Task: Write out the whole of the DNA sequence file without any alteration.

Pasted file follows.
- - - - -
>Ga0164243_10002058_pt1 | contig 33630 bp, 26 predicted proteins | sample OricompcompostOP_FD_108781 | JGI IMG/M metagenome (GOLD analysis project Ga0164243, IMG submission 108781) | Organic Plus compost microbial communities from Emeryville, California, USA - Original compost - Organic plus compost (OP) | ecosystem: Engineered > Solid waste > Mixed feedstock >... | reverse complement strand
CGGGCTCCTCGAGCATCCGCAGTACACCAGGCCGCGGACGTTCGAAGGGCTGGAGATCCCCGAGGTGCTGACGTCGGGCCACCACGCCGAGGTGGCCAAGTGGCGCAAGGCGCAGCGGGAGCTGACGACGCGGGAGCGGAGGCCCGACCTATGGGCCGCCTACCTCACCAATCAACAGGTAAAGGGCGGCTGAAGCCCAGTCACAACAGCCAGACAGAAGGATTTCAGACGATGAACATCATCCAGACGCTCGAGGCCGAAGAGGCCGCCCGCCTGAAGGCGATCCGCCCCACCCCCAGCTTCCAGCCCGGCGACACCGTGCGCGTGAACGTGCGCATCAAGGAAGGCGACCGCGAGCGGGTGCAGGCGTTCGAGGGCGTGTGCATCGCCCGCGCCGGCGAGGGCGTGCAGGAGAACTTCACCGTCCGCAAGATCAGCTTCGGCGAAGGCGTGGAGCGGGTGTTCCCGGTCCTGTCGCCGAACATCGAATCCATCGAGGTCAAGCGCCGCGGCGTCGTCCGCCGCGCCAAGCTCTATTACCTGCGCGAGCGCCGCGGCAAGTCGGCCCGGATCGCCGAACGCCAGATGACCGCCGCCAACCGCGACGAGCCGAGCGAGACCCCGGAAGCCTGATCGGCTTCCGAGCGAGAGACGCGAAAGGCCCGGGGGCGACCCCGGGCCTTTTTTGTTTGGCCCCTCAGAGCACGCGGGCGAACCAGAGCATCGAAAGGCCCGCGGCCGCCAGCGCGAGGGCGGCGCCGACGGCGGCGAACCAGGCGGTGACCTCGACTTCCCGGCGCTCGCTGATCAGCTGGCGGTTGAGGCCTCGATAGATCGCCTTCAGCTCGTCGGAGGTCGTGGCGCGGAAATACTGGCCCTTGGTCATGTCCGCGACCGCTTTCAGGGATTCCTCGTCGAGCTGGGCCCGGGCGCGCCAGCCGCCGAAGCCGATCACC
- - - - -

>Ga0164243_10002058_pt1 | contig 33630 bp, 26 predicted proteins | sample OricompcompostOP_FD_108781 | JGI IMG/M metagenome (GOLD analysis project Ga0164243, IMG submission 108781) | Organic Plus compost microbial communities from Emeryville, California, USA - Original compost - Organic plus compost (OP) | ecosystem: Engineered > Solid waste > Mixed feedstock >... | reverse complement strand
CGGGCTCCTCGAGCATCCGCAGTACACCAGGCCGCGGACGTTCGAAGGGCTGGAGATCCCCGAGGTGCTGACGTCGGGCCACCACGCCGAGGTGGCCAAGTGGCGCAAGGCGCAGCGGGAGCTGACGACGCGGGAGCGGAGGCCCGACCTATGGGCCGCCTACCTCACCAATCAACAGGTAAAGGGCGGCTGAAGCCCAGTCACAACAGCCAGACAGAAGGATTTCAGACGATGAACATCATCCAGACGCTCGAGGCCGAAGAGGCCGCCCGCCTGAAGGCGATCCGCCCCACCCCCAGCTTCCAGCCCGGCGACACCGTGCGCGTGAACGTGCGCATCAAGGAAGGCGACCGCGAGCGGGTGCAGGCGTTCGAGGGCGTGTGCATCGCCCGCGCCGGCGAGGGCGTGCAGGAGAACTTCACCGTCCGCAAGATCAGCTTCGGCGAAGGCGTGGAGCGGGTGTTCCCGGTCCTGTCGCCGAACATCGAATCCATCGAGGTCAAGCGCCGCGGCGTCGTCCGCCGCGCCAAGCTCTATTACCTGCGCGAGCGCCGCGGCAAGTCGGCCCGGATCGCCGAACGCCAGATGACCGCCGCCAACCGCGACGAGCCGAGCGAGACCCCGGAAGCCTGATCGGCTTCCGAGCGAGAGACGCGAAAGGCCCGGGGGCGACCCCGGGCCTTTTTTGTTTGGCCCCTCAGAGCACGCGGGCGAACCAGAGCATCGAAAGGCCCGCGGCCGCCAGCGCGAGGGCGGCGCCGACGGCGGCGAACCAGGCGGTGACCTCGACTTCCCGGCGCTCGCTGATCAGCTGGCGGTTGAGGCCTCGATAGATCGCCTTCAGCTCGTCGGAGGTCGTGGCGCGGAAATACTGGCCCTTGGTCATGTCCGCGACCGCTTTCAGGGATTCCTCGTCGAGCTGGGCCCGGGCGCGCCAGCCGCCGAAGCCGATCACC